18 placed in the well. Those who went missing first were at the bottom of

19 the well, those who went missing last were at the top of the well. And

20 it's a very small space, so the strata were not mixed, they were layer

21 upon layer.

22 Q. And now going -- coming to the last grave you dealt with, the

23 victims Grabovac, paragraph 59 of the indictment, and the tab 30 -- 63 and

24 64, where were they found, these bodies?

25 A. All five victims from the list have been identified. They were

Page 17295

1 found in the mass grave at Beli Manastir. But according to the

2 information we have at our disposal, and we were able to prove this later

3 on, those victims were first of all buried in a place called Tikves. It

4 was a hunting ground. And between 1993 and 1994, they were transferred to

5 the mass grave in Beli Manastir, which was within the Catholic cemetery

6 compound.

7 Q. And did you find in that primary grave at the hunting ground, did

8 you find parts of the remains of these people or how could you prove that

9 they had been removed to a secondary grave?

10 A. According to a witness, a man who conducted the transfer of bodies

11 showed us the place, and then we undertook analyses. We dug up the spot,

12 and we found minute remains of human bones and also certain parts of their

13 clothing were found and indicated that the same clothing parts were found

14 on the exhumed remains.

15 Q. And this primary grave in Tikves, is that close to Grabovac or how

16 does this grave relate to the victims?

17 A. The place called Grabovac is about ten -- about ten kilometres

18 away from that particular spot where they were discovered. I said that it

19 was a hunting ground where the paramilitaries had been stationed while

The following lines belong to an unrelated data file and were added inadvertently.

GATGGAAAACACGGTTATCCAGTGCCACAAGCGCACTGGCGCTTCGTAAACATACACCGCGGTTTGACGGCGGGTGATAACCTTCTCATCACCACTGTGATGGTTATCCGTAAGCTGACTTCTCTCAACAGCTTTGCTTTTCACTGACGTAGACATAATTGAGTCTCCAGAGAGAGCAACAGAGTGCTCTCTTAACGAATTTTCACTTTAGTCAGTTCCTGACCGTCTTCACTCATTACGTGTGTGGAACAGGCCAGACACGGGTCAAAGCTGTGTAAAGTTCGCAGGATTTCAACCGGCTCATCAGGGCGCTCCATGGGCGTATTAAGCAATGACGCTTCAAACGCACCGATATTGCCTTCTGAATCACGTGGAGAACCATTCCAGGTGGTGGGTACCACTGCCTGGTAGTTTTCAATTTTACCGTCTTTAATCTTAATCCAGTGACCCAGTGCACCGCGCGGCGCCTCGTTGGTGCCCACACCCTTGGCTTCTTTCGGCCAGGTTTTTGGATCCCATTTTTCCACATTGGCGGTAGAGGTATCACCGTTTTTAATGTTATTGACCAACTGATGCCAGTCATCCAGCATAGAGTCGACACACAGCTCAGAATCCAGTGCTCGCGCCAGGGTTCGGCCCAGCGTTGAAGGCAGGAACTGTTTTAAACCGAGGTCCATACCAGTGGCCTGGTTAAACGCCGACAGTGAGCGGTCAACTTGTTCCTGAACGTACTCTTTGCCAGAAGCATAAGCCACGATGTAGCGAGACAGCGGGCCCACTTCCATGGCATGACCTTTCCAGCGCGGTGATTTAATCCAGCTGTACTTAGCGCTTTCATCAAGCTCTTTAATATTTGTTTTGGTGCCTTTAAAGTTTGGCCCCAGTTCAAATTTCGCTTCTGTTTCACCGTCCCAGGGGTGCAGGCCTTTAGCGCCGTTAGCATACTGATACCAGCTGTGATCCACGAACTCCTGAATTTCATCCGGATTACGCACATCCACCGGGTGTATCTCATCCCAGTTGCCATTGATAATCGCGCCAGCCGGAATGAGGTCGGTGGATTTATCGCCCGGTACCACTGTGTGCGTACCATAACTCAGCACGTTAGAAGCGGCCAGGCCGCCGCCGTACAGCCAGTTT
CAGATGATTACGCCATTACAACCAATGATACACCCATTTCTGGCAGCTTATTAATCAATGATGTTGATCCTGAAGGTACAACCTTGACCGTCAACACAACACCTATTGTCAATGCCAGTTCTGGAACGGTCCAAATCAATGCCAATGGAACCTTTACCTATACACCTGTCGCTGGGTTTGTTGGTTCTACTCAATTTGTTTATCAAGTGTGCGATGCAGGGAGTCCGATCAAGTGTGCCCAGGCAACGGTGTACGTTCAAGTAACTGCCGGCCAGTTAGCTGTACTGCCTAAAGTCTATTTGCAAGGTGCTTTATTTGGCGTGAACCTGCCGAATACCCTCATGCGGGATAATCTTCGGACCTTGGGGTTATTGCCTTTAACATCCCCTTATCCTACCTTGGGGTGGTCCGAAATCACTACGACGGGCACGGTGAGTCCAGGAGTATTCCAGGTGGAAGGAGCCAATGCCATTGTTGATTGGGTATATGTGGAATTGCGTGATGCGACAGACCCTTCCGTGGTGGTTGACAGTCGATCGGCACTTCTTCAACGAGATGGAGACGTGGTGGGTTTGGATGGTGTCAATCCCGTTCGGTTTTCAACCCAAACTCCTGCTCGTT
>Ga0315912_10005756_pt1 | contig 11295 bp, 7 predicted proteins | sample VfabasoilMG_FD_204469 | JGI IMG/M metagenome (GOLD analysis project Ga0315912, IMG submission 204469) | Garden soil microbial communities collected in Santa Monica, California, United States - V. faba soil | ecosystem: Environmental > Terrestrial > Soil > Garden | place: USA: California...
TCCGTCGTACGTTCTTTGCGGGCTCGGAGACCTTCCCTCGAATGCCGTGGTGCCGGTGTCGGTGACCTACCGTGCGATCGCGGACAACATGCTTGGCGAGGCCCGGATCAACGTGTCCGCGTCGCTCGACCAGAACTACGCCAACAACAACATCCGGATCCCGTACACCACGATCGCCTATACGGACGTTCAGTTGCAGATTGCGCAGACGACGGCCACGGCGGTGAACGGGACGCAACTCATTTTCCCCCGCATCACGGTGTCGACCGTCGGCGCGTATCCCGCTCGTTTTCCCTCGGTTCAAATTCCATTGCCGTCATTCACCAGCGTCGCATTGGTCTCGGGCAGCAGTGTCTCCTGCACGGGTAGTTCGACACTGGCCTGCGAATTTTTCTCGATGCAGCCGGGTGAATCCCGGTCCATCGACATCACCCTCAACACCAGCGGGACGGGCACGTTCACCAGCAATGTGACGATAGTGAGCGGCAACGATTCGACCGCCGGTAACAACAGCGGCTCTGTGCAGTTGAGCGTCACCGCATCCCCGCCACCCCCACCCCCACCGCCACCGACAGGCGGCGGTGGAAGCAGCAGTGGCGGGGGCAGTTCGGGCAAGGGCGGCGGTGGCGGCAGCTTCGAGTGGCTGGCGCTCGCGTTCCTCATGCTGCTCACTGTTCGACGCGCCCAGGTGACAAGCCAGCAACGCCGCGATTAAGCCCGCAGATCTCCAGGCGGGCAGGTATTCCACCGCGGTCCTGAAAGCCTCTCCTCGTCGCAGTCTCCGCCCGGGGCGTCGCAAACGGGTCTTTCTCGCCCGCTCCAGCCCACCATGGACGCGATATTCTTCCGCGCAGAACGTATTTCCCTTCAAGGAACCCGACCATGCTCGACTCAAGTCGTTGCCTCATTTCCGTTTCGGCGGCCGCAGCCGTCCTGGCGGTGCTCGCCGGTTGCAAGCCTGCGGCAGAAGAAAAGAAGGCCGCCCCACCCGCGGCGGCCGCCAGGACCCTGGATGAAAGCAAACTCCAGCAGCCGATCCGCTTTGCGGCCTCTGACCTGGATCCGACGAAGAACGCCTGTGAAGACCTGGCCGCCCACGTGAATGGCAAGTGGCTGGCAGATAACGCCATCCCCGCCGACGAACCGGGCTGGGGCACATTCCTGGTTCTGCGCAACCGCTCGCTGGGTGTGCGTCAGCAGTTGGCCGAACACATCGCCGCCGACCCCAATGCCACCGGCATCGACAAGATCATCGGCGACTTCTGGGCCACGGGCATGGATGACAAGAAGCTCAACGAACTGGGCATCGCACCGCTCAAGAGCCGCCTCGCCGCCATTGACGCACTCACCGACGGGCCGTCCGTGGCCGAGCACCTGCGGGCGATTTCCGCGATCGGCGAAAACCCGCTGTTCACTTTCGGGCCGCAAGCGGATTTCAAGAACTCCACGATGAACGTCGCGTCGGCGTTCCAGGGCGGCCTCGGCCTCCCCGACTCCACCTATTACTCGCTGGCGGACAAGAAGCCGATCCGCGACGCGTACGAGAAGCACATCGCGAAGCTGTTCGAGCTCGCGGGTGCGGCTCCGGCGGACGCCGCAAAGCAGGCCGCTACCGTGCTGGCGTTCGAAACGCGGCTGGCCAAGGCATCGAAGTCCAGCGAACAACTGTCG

20 this area was under occupation.

21 Q. Which paramilitary do you refer to?

22 A. According to a statement by one of the witnesses describing the

23 transference of the bodies, they were members of the Red Berets. That's

24 what they were called. Probably members of Arkan's units and Captain

25 Dragan's unit too.

Page 17296

1 Q. That's what this person told you who directed you to the grave?

2 A. Yes, that's right.

3 Q. And we actually had a schedule in relation to victims in

4 Dubrovnik. Do you -- did you have any dealings with the victims from

5 Dubrovnik? Could you say anything to them?

6 A. No, I can't say anything about that except that they are on the

7 list of persons killed of the 11.000, the list of the 11.000 that we

8 submitted.

9 Q. Yes. We will now turn to the detention facilities. And you have

10 already mentioned that you also dealt with detention facilities and

11 exchanges, and you did actually describe your methodology in the report,

12 and I do not need to repeat that with you.

13 When was the last person actually exchanged? If you'd just tell

14 us that.

15 A. The last person to be exchanged was in 1996.

16 Q. From where? Exchanged from where?